First, in order to understand how such a disaster took place it is important to have in mind both the history of the country and the geographical background of the island. In this sense, the method of historical research will be used in order to grasp the geographical causes of the earthquake and at the same time to have a complex understanding of the historical background of the region. While the former is based on clear cut evidence, the latter is subject for debate, varying according of the resources used. This is why for the historical background, the UN reports and analysis will consist the main resource, with due regard for other academic and well accredited resources.

Second, for determining the state of the nation prior to the earthquake but also after the disaster, therefore for changing the perspective from general to particular, and in the end to generalize again, it is important to use the historical descriptive method, in order to place together both information and facts for a global picture on the situation. In this sense, the specialized reports from the UN on the previous missions in Haiti as well as the news reports on the same subject will be analyzed.

Third, in order to understand the events that took place during the aid relief operations and to answer the questions mentioned above, therefore for the analytical part of the paper, statistics will be used as well as official clear data from sources such as the UNDP.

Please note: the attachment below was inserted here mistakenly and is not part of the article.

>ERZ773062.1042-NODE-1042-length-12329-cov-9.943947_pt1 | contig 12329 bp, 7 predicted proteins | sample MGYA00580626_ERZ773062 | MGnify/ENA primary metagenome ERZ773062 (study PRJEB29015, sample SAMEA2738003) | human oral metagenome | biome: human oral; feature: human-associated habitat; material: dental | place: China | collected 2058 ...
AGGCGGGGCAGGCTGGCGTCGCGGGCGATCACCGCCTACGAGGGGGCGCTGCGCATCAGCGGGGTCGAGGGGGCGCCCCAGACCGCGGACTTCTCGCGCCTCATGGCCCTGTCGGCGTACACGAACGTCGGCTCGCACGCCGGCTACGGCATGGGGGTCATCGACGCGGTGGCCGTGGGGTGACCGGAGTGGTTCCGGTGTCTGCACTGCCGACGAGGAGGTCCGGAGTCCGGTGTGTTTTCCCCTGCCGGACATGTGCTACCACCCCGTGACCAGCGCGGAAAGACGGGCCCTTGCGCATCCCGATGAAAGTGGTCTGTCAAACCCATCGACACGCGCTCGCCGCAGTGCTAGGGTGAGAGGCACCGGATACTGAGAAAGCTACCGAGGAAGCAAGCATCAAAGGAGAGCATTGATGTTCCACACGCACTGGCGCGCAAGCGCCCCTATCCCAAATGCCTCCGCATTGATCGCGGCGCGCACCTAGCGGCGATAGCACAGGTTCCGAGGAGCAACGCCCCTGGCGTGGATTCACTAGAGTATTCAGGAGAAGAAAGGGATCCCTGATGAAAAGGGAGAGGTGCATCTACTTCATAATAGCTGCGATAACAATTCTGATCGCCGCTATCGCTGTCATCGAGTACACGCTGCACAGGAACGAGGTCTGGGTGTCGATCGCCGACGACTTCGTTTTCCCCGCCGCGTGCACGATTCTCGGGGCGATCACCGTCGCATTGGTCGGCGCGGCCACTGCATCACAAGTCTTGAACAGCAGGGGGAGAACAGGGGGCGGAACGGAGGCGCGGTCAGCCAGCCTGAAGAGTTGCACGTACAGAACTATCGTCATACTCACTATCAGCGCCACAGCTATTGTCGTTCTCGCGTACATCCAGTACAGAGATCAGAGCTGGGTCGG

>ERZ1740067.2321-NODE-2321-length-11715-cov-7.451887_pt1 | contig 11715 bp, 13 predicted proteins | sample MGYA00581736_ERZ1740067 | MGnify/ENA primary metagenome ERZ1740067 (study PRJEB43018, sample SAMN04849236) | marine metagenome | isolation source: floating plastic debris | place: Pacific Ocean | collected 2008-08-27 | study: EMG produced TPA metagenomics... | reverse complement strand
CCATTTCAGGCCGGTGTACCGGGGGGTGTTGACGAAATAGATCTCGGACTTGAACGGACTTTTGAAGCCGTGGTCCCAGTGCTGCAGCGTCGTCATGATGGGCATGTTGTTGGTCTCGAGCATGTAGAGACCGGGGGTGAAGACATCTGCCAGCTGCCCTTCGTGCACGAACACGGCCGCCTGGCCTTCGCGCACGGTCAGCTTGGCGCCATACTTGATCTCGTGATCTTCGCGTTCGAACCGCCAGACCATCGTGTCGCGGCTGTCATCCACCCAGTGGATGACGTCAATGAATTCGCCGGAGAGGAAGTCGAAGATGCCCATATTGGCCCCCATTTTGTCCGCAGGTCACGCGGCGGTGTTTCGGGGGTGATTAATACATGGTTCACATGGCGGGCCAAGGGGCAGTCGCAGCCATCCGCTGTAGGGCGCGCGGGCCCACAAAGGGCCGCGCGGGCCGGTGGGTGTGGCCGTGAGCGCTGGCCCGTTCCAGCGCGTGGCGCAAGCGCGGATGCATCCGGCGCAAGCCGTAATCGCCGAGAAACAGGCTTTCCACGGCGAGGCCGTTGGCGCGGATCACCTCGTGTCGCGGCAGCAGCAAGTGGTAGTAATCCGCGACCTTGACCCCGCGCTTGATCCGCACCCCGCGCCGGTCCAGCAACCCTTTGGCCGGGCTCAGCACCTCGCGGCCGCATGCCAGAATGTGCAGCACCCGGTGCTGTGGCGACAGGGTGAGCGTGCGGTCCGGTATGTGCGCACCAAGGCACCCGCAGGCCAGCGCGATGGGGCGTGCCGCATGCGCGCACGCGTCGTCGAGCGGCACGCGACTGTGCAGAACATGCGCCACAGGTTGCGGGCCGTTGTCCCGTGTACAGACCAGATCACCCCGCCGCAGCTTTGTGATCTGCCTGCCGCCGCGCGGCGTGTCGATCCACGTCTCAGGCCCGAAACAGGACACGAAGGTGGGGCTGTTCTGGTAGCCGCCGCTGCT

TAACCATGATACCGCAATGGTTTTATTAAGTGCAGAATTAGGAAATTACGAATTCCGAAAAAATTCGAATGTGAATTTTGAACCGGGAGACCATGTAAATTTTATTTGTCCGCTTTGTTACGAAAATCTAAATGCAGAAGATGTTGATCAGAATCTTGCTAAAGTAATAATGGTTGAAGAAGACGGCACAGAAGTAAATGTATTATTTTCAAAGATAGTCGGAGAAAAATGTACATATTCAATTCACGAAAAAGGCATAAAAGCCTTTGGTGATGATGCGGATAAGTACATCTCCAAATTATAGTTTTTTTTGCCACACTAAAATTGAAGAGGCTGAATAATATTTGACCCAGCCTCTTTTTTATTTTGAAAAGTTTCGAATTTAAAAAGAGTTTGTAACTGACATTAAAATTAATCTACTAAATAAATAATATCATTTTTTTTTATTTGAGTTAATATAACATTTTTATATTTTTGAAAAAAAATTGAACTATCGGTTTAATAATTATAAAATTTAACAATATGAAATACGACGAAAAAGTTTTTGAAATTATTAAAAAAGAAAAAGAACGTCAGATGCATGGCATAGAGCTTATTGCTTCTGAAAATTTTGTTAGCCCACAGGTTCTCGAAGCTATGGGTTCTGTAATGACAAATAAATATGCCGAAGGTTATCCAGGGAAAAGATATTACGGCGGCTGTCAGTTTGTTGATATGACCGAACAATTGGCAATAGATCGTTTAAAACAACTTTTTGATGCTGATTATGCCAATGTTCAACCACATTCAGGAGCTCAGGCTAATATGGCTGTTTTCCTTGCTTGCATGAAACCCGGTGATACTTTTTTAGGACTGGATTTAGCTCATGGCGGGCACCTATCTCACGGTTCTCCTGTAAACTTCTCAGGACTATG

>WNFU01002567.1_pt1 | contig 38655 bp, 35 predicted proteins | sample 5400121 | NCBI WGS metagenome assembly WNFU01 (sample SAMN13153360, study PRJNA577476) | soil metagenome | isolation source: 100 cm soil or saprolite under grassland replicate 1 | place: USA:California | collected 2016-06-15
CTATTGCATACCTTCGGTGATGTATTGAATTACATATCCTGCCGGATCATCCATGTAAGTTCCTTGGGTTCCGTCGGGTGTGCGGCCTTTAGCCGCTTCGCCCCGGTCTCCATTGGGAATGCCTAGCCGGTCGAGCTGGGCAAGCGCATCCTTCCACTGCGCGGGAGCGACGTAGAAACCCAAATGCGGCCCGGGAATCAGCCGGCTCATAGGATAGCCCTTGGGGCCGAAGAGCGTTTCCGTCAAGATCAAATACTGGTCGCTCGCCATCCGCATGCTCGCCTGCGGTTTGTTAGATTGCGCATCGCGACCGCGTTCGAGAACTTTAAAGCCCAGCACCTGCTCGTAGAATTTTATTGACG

Finally, in terms of what could happen in the future with the aid relief operations, it is important to use the comparative method of analysis. More precisely, comparisons could be made with the responses from Hurricane Katrina or other natural disasters. In this sense, both information and analysis will be compared in order to offer a better view on how the issue of aid relief failed in Haiti


The research aims to point out the way in which the international community failed to offer aid relief to the country of Haiti in the last thirty years. This will be achieved by analyzing a particular example of how the international authorities…

Sources Used in Documents:


Academy International Affaires. "Why Foreign Aid to Haiti Failed." National Academy of Public Administration: Washington, 2006.

Buss, Terry. Haiti in the Balance: Why Foreign Aid Has Failed and What We Can Do About it. Brookings Institution Press: New York, 2008.

Cawthorne, Andrew, Bremer, Catherine. "Haitians receive little help despite promises." Reuters Press Agency, Online editions. January 17, 2010. Available at

CNN. "Aid groups rush to Haiti." Complete coverage of Haiti earthquake. Available at